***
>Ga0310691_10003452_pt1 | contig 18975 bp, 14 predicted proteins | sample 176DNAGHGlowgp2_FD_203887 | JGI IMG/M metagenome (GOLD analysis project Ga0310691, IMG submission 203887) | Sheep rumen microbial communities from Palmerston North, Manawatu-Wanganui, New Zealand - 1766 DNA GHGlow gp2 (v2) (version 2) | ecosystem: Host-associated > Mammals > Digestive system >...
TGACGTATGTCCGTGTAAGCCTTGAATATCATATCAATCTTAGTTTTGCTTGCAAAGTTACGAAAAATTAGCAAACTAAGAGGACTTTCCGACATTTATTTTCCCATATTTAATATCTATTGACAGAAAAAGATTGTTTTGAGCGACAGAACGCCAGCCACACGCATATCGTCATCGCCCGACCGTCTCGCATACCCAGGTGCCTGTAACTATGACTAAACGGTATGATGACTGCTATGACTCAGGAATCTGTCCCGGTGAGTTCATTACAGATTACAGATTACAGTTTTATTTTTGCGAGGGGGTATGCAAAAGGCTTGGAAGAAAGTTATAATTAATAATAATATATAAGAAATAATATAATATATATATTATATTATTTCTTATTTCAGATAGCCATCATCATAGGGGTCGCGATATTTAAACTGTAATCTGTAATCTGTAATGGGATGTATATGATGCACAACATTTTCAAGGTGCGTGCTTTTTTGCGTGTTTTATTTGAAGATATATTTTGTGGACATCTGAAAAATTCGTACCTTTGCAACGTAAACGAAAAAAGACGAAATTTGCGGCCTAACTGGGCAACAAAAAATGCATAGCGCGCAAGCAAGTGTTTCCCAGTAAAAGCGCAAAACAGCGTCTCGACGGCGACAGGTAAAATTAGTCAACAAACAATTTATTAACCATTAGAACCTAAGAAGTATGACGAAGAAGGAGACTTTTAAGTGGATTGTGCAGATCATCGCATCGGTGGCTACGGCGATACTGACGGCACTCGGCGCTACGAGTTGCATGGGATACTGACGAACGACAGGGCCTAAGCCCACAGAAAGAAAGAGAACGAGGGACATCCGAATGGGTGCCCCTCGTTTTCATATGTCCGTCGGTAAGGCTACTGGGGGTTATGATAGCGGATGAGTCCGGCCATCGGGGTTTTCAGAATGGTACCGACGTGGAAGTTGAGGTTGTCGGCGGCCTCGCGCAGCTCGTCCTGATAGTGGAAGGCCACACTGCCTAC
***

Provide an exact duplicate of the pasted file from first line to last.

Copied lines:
>Ga0310691_10003452_pt1 | contig 18975 bp, 14 predicted proteins | sample 176DNAGHGlowgp2_FD_203887 | JGI IMG/M metagenome (GOLD analysis project Ga0310691, IMG submission 203887) | Sheep rumen microbial communities from Palmerston North, Manawatu-Wanganui, New Zealand - 1766 DNA GHGlow gp2 (v2) (version 2) | ecosystem: Host-associated > Mammals > Digestive system >...
TGACGTATGTCCGTGTAAGCCTTGAATATCATATCAATCTTAGTTTTGCTTGCAAAGTTACGAAAAATTAGCAAACTAAGAGGACTTTCCGACATTTATTTTCCCATATTTAATATCTATTGACAGAAAAAGATTGTTTTGAGCGACAGAACGCCAGCCACACGCATATCGTCATCGCCCGACCGTCTCGCATACCCAGGTGCCTGTAACTATGACTAAACGGTATGATGACTGCTATGACTCAGGAATCTGTCCCGGTGAGTTCATTACAGATTACAGATTACAGTTTTATTTTTGCGAGGGGGTATGCAAAAGGCTTGGAAGAAAGTTATAATTAATAATAATATATAAGAAATAATATAATATATATATTATATTATTTCTTATTTCAGATAGCCATCATCATAGGGGTCGCGATATTTAAACTGTAATCTGTAATCTGTAATGGGATGTATATGATGCACAACATTTTCAAGGTGCGTGCTTTTTTGCGTGTTTTATTTGAAGATATATTTTGTGGACATCTGAAAAATTCGTACCTTTGCAACGTAAACGAAAAAAGACGAAATTTGCGGCCTAACTGGGCAACAAAAAATGCATAGCGCGCAAGCAAGTGTTTCCCAGTAAAAGCGCAAAACAGCGTCTCGACGGCGACAGGTAAAATTAGTCAACAAACAATTTATTAACCATTAGAACCTAAGAAGTATGACGAAGAAGGAGACTTTTAAGTGGATTGTGCAGATCATCGCATCGGTGGCTACGGCGATACTGACGGCACTCGGCGCTACGAGTTGCATGGGATACTGACGAACGACAGGGCCTAAGCCCACAGAAAGAAAGAGAACGAGGGACATCCGAATGGGTGCCCCTCGTTTTCATATGTCCGTCGGTAAGGCTACTGGGGGTTATGATAGCGGATGAGTCCGGCCATCGGGGTTTTCAGAATGGTACCGACGTGGAAGTTGAGGTTGTCGGCGGCCTCGCGCAGCTCGTCCTGATAGTGGAAGGCCACACTGCCTAC